Photosynthesis in Bacteria


Photosynthetic bacteria have been around for longer than the Earth’s atmosphere could sustain human life. It was only recently though that scientists began to unravel the mystery of how these micro-organisms execute the mechanisms of photosynthesis.

While scientists still have not been able to put all the pieces of the photosynthetic bacteria puzzle in the right places, they are actively studying them and are gaining valuable knowledge about the way they photosynthesize and how they have evolved. In fact, they believe that these micro-organisms may have had a huge impact on why the world evolved the way it did, and may show potential for life in places deemed uninhabitable, including extreme climates like Antarctica and even other planets.

What are photosynthetic bacteria?

Much like the name suggests, these micro-organisms are special types of bacteria that contain light absorbing pigments and reaction centers which make them capable of converting light energy into chemical energy.

Cyanobacteria contain chlorophyll while other forms of bacteria contain bacteriochlorophyll. Although bacteriochlorophyll resembles chlorophyll, it absorbs light of a longer wavelength than chlorophyll. Bacteriochlorophyll a is the most common form of bacteriochlorophyll but other forms include b, c, d, e, f and g.

Bacteria that contain bacteriochlorophyll do not use water as an electron donor and therefore do not produce oxygen. This is known as anoxygenic photosynthesis. Cyanobacteria perform photosynthesis using water as an electron donor in a similar manner to plants. This results in the production of oxygen and is known as oxygenic photosynthesis.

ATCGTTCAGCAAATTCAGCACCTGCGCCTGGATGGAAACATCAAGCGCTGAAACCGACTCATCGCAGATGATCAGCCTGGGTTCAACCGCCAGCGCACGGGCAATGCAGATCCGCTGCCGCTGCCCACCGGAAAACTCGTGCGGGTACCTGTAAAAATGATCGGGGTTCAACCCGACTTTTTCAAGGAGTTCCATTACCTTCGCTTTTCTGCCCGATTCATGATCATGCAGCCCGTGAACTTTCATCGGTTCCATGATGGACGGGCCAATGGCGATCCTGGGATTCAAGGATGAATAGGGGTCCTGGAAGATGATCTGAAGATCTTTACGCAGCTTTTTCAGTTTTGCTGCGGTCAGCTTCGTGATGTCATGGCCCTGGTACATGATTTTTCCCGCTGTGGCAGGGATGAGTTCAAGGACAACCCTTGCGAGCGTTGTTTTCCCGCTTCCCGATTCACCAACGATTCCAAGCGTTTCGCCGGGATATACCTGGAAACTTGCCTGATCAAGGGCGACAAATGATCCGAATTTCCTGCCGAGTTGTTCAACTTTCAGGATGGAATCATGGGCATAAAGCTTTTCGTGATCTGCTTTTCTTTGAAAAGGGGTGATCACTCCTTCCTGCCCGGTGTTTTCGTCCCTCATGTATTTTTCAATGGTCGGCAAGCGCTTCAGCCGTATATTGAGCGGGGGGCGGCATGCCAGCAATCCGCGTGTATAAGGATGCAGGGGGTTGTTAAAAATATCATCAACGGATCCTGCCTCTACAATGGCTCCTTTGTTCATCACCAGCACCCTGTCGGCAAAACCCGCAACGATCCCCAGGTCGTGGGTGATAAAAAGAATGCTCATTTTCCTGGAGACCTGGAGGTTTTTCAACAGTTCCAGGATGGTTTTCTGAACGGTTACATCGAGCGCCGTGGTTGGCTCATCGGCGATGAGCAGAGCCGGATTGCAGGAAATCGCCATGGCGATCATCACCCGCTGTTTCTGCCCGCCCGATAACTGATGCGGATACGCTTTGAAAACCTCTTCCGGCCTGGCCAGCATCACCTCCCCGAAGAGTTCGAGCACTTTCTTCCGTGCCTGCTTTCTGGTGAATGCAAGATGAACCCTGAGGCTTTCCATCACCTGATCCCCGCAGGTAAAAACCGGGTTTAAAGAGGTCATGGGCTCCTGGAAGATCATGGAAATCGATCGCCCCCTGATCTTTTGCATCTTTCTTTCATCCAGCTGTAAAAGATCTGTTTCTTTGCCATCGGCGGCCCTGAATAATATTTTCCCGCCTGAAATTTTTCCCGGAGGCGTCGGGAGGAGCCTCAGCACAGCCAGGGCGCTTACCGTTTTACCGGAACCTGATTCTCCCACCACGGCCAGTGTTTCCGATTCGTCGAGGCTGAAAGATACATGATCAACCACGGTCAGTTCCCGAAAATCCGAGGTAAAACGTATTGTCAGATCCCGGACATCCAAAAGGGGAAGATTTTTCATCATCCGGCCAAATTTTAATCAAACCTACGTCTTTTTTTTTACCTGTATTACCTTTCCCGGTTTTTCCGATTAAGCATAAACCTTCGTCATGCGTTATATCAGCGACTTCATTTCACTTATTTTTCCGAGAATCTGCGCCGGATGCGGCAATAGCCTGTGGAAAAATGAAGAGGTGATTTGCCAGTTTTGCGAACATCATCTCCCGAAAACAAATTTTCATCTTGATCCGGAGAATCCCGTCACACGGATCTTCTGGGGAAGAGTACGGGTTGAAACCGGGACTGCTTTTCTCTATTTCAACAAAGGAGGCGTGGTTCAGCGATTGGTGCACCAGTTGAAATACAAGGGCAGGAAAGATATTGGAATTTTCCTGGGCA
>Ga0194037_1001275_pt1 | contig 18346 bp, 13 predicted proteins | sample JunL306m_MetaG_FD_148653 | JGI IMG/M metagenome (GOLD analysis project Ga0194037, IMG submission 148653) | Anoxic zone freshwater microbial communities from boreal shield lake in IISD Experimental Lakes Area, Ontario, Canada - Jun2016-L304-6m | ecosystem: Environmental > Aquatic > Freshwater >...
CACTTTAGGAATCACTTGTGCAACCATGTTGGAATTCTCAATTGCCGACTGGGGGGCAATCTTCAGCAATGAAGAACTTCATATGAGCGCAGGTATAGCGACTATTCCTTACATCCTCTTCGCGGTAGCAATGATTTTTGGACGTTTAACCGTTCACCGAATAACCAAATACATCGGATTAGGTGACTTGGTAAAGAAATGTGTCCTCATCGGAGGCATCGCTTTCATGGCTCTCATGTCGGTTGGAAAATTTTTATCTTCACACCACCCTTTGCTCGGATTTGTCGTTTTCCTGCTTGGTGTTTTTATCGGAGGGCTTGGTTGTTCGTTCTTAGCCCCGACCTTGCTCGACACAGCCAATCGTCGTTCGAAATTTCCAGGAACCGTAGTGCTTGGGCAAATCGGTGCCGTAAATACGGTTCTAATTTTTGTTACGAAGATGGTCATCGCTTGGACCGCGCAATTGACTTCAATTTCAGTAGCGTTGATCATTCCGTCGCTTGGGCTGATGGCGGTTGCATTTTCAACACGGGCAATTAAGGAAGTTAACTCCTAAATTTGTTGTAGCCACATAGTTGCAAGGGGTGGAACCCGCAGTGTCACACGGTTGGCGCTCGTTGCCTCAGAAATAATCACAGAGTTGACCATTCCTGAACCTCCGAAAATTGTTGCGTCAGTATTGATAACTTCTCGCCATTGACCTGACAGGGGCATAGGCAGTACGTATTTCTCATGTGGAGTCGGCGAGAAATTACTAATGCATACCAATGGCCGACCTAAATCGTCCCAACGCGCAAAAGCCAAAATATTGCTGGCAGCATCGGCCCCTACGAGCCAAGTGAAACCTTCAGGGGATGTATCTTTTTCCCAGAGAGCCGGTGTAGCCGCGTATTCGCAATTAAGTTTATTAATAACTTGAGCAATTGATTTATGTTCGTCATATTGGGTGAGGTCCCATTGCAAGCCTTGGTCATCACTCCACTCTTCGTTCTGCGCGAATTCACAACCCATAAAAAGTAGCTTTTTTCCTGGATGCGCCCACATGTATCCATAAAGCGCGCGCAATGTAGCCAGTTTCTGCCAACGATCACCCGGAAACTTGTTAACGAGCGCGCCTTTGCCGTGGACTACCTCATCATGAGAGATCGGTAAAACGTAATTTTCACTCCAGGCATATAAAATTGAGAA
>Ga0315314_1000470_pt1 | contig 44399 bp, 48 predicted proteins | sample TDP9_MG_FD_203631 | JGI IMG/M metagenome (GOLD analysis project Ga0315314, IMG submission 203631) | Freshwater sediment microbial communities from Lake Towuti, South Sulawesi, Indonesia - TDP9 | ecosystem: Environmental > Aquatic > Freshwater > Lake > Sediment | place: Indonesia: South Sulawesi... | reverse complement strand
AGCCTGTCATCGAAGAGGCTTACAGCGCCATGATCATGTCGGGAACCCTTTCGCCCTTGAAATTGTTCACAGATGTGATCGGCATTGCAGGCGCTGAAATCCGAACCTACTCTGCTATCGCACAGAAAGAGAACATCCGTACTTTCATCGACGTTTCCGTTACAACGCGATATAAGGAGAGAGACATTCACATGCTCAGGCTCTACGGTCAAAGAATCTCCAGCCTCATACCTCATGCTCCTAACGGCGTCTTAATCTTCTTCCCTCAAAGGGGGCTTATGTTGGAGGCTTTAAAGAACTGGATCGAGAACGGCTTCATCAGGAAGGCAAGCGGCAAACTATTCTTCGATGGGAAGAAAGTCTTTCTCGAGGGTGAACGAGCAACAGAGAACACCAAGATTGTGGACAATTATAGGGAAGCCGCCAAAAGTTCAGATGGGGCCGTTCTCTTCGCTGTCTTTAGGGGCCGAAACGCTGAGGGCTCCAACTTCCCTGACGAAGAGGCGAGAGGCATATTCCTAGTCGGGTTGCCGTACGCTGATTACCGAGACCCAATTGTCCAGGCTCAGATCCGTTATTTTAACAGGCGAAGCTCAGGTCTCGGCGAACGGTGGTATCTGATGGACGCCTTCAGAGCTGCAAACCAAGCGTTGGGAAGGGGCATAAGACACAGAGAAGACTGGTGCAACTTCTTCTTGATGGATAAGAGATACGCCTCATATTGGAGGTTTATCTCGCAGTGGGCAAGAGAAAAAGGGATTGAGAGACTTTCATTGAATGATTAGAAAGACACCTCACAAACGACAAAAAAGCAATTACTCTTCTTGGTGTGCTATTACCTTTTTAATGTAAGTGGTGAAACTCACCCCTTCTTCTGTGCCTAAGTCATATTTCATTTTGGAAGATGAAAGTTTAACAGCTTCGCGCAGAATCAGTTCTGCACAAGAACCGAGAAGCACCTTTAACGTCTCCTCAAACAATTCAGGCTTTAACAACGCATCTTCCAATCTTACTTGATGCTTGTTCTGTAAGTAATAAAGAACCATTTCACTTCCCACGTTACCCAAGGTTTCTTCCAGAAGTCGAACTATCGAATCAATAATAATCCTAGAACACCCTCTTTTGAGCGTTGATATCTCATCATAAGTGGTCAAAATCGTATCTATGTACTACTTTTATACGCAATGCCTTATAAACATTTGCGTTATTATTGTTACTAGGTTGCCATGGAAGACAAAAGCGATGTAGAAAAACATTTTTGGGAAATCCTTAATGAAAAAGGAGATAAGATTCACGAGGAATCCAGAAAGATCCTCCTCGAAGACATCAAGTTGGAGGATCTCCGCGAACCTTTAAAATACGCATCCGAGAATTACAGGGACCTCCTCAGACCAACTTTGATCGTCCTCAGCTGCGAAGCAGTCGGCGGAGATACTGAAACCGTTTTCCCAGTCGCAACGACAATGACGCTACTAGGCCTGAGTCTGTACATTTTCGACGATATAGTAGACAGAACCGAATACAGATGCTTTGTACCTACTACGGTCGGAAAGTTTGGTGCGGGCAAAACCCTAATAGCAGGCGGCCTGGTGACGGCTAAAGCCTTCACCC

Classification of Photosynthetic Bacteria

Oxygenic photosynthetic bacteria perform photosynthesis in a similar manner to plants. They contain light-harvesting pigments, absorb carbon dioxide, and release oxygen. Cyanobacteria or Cyanophyta are the only form of oxygenic photosynthetic bacteria known to date. There are, however, several species of Cyanobacteria. They are often blue-green in color and are thought to have contributed to the biodiversity on Earth by helping to convert the Earth’s early oxygen-deficient atmosphere to an oxygen-rich environment. This transformation meant that most anaerobic organisms that thrived in the absence of oxygen eventually became extinct and new organisms that were dependent on oxygen began to emerge.

Cyanobacteria are mostly found in water but can survive on land, in rocks, and even in animal shells (or fur), and in coral. They are also known to be endosymbiont, which means they can live within the cells or body of another organism in a mutually beneficial way. Cyanobacteria also tend to live in extreme weather conditions, such as Antarctica, and are interesting to scientists because they may indicate a chance for life on other planets such as Mars.

Anoxygenic photosynthetic bacteria consume carbon dioxide but do not release oxygen. These include Green and Purple bacteria as well as Filamentous Anoxygenic Phototrophs (FAPs), Phototrophic Acidobacteria, and Phototrophic Heliobacteria. Let’s look at the differences between these types of bacteria a little more closely.